The embodiments of the system and method described above can be referred to as a “linear” system and method.

In another embodiment, a method of amplifying temporal variation in at least two images includes converting two or more images to a transform representation. The method further includes, for each spatial position within the two or more images, examining a plurality of coefficient values. The method additionally includes calculating a first vector based on the plurality of coefficient values. The first vector can represent change from a first image to a second image of the at least two images describing deformation. The method also includes modifying the first vector to create a second vector. The method further includes calculating a second plurality of coefficients based on the second vector.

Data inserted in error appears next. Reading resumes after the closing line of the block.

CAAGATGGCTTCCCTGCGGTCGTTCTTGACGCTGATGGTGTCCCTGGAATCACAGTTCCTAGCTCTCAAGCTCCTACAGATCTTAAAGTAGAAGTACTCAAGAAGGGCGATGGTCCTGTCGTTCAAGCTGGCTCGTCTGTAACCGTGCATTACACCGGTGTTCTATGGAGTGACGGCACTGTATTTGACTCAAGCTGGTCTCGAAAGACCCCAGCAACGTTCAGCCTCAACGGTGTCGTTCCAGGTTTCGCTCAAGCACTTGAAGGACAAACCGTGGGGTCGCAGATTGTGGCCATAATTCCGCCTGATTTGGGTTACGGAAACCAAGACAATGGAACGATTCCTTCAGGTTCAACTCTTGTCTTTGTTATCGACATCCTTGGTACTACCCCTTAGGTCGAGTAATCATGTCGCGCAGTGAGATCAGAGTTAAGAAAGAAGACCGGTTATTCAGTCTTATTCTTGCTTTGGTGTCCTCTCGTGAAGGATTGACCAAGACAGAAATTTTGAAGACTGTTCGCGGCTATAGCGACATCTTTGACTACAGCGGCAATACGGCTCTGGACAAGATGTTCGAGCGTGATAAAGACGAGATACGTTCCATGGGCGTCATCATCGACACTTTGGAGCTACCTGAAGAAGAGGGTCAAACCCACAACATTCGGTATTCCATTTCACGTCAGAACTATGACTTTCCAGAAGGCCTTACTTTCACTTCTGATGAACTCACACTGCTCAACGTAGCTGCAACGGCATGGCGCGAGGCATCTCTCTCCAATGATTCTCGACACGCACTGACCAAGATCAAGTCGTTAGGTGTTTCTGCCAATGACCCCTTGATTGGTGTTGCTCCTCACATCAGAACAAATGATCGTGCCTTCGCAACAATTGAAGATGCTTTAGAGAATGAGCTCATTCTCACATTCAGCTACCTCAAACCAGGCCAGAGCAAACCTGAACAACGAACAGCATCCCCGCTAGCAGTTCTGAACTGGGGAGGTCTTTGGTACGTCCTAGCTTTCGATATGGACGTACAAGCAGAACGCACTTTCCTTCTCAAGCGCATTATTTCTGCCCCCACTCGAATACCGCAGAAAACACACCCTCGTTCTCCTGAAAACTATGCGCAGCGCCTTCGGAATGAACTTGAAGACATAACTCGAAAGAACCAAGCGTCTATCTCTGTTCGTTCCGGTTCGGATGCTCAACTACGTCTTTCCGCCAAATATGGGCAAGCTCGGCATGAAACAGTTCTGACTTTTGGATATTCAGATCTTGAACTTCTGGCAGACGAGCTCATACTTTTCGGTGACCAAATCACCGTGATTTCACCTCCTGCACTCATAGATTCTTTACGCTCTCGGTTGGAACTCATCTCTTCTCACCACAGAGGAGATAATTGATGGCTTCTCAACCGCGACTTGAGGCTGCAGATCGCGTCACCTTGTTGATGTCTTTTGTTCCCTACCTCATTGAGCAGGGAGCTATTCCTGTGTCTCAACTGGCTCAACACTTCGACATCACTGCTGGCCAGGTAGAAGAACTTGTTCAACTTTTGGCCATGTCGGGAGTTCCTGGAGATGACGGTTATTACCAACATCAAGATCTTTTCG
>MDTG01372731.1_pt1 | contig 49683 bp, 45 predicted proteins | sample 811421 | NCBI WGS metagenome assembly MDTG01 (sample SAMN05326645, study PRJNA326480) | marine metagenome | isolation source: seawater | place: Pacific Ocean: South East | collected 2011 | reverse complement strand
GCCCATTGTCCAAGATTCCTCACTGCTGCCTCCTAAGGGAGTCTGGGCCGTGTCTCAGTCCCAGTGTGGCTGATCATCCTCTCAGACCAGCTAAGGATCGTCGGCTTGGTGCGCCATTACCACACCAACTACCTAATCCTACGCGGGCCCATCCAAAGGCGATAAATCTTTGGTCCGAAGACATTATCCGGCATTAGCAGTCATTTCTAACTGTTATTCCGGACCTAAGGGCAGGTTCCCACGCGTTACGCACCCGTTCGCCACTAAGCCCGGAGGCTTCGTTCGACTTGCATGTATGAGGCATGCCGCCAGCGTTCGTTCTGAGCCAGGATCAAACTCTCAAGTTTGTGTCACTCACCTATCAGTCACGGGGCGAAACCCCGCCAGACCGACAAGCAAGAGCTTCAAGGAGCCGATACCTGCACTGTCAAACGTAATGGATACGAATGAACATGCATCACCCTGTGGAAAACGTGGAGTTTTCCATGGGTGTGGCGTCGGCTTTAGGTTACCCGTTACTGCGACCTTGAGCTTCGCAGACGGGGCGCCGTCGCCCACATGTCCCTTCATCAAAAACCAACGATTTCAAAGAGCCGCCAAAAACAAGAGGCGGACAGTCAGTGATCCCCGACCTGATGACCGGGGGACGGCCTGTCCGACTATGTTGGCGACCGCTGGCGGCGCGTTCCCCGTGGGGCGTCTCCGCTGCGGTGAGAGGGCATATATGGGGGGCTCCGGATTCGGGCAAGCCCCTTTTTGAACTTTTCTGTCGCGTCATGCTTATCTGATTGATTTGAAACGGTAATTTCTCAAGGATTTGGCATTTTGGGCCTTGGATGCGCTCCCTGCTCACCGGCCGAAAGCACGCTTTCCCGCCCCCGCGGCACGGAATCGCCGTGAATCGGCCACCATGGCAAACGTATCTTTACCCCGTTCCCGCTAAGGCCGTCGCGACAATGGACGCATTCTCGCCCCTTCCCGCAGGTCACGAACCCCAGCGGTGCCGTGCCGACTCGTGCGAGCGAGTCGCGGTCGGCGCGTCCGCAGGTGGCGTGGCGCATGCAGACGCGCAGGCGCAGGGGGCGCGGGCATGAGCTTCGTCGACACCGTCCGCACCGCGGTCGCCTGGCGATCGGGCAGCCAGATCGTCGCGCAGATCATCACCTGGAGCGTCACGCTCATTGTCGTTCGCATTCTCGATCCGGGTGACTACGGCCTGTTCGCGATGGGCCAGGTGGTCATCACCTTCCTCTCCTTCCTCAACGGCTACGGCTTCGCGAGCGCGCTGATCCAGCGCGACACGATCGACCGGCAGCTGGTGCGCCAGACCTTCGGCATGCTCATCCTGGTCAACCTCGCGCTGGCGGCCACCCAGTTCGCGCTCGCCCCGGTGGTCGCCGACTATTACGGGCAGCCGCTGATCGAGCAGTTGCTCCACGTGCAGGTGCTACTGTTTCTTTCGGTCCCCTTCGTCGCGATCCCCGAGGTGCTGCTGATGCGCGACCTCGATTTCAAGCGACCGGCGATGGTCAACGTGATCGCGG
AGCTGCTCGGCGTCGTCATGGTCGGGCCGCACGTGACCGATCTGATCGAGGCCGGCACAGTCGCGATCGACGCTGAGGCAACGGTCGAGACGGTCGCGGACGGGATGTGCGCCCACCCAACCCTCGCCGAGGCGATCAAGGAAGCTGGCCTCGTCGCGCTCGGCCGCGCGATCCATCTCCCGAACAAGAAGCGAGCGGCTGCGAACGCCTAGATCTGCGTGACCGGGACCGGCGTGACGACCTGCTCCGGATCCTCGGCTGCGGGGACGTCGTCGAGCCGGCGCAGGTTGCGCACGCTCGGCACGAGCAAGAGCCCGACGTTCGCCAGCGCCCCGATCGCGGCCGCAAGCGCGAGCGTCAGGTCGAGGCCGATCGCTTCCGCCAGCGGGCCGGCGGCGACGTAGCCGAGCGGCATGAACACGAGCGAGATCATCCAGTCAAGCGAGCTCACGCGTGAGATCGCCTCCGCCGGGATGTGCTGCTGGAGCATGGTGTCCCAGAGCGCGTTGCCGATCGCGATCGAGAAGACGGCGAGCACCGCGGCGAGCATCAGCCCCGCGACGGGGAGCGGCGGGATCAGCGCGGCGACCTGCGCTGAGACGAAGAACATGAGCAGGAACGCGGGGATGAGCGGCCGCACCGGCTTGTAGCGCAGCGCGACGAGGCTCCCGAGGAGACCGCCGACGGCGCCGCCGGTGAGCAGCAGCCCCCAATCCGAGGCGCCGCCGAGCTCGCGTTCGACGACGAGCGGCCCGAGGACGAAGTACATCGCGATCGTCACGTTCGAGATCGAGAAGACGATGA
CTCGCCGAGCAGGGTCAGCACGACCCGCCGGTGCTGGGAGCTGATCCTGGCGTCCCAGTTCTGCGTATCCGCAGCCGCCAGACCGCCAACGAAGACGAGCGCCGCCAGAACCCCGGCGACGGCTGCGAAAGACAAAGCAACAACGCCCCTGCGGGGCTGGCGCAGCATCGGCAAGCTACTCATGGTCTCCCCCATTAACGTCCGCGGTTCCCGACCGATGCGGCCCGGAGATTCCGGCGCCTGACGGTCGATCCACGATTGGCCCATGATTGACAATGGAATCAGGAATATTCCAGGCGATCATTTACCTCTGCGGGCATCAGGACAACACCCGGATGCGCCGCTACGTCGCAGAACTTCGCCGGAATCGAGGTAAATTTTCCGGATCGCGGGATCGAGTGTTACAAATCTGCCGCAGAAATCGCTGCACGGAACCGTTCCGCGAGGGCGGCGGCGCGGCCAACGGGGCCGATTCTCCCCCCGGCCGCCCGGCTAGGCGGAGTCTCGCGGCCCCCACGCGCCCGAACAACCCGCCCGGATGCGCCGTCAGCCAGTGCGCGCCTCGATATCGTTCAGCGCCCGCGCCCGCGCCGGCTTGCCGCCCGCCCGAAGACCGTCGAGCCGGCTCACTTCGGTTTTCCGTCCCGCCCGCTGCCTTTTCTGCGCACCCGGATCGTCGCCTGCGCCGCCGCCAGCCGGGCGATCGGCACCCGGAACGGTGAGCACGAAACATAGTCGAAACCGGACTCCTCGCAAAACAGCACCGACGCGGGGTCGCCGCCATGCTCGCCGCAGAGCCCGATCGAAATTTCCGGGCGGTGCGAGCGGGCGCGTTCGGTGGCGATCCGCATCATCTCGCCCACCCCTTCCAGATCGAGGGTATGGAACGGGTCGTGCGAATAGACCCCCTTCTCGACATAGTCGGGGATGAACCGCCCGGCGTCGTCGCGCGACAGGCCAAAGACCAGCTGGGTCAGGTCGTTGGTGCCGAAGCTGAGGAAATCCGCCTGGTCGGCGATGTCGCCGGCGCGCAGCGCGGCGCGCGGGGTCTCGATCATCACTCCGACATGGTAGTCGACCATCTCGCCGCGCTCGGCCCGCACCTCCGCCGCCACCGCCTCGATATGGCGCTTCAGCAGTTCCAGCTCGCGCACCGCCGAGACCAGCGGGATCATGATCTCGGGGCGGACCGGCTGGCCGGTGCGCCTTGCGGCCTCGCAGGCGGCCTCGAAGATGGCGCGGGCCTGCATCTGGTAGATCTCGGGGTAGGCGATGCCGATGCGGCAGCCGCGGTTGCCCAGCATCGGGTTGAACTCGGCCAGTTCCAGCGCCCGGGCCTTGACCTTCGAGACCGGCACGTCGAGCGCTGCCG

In another embodiment, the transform representation is a pyramid. The pyramid can be a complex steerable value pyramid. The first and second pluralities of coefficient values can include real and imaginary parts of the coefficients.

In one embodiment, the first vector can be a scalar. Modifying the first vector to create the second vector can multiply the scalar by a constant. The first vector represents a change in phase from a first image of the at least two images and the second image of the at least two images.

In another embodiment, the method can also include generating at least one image based on the second plurality of coefficients.